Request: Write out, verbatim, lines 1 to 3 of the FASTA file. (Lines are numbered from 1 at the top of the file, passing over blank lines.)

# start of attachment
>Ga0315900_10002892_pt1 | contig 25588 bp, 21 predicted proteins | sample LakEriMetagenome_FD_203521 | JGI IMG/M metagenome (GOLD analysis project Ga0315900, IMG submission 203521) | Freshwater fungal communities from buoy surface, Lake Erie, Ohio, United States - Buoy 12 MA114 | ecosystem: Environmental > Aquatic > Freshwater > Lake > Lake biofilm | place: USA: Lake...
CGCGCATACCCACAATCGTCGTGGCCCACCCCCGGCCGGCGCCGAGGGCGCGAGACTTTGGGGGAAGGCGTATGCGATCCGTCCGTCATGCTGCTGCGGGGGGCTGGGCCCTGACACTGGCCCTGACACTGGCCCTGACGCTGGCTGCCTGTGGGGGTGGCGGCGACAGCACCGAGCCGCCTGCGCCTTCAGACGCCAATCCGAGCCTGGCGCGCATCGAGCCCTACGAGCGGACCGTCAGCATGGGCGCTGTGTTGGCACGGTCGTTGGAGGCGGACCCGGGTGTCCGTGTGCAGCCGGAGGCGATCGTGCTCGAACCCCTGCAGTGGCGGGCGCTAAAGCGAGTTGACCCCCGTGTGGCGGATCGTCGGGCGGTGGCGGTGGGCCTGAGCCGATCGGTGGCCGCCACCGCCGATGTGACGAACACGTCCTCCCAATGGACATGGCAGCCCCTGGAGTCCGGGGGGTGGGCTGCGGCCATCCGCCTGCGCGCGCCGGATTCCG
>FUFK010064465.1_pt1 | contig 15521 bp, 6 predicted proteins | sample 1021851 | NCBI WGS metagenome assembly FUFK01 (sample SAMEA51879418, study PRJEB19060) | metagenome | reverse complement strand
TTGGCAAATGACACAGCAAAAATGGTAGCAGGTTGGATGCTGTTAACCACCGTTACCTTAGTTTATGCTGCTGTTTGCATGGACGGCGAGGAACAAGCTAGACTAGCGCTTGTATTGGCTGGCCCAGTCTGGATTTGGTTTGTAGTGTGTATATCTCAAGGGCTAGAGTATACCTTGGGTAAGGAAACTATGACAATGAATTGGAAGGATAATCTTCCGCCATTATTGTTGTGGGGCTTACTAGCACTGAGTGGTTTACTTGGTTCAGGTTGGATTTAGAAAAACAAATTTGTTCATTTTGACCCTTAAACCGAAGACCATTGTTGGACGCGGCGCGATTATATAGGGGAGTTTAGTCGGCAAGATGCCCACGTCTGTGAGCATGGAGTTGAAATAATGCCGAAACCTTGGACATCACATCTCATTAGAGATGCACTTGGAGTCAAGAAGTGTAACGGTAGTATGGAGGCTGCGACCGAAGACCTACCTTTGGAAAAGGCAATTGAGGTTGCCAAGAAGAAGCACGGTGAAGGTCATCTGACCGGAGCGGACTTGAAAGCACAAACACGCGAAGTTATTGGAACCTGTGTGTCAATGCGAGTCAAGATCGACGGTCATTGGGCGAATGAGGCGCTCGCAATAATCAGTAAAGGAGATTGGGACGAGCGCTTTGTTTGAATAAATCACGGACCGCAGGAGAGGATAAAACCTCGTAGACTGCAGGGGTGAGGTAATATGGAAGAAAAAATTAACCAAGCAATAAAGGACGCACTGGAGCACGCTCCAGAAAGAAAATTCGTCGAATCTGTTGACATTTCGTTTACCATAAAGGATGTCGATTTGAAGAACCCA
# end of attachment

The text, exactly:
>Ga0315900_10002892_pt1 | contig 25588 bp, 21 predicted proteins | sample LakEriMetagenome_FD_203521 | JGI IMG/M metagenome (GOLD analysis project Ga0315900, IMG submission 203521) | Freshwater fungal communities from buoy surface, Lake Erie, Ohio, United States - Buoy 12 MA114 | ecosystem: Environmental > Aquatic > Freshwater > Lake > Lake biofilm | place: USA: Lake...
CGCGCATACCCACAATCGTCGTGGCCCACCCCCGGCCGGCGCCGAGGGCGCGAGACTTTGGGGGAAGGCGTATGCGATCCGTCCGTCATGCTGCTGCGGGGGGCTGGGCCCTGACACTGGCCCTGACACTGGCCCTGACGCTGGCTGCCTGTGGGGGTGGCGGCGACAGCACCGAGCCGCCTGCGCCTTCAGACGCCAATCCGAGCCTGGCGCGCATCGAGCCCTACGAGCGGACCGTCAGCATGGGCGCTGTGTTGGCACGGTCGTTGGAGGCGGACCCGGGTGTCCGTGTGCAGCCGGAGGCGATCGTGCTCGAACCCCTGCAGTGGCGGGCGCTAAAGCGAGTTGACCCCCGTGTGGCGGATCGTCGGGCGGTGGCGGTGGGCCTGAGCCGATCGGTGGCCGCCACCGCCGATGTGACGAACACGTCCTCCCAATGGACATGGCAGCCCCTGGAGTCCGGGGGGTGGGCTGCGGCCATCCGCCTGCGCGCGCCGGATTCCG
>FUFK010064465.1_pt1 | contig 15521 bp, 6 predicted proteins | sample 1021851 | NCBI WGS metagenome assembly FUFK01 (sample SAMEA51879418, study PRJEB19060) | metagenome | reverse complement strand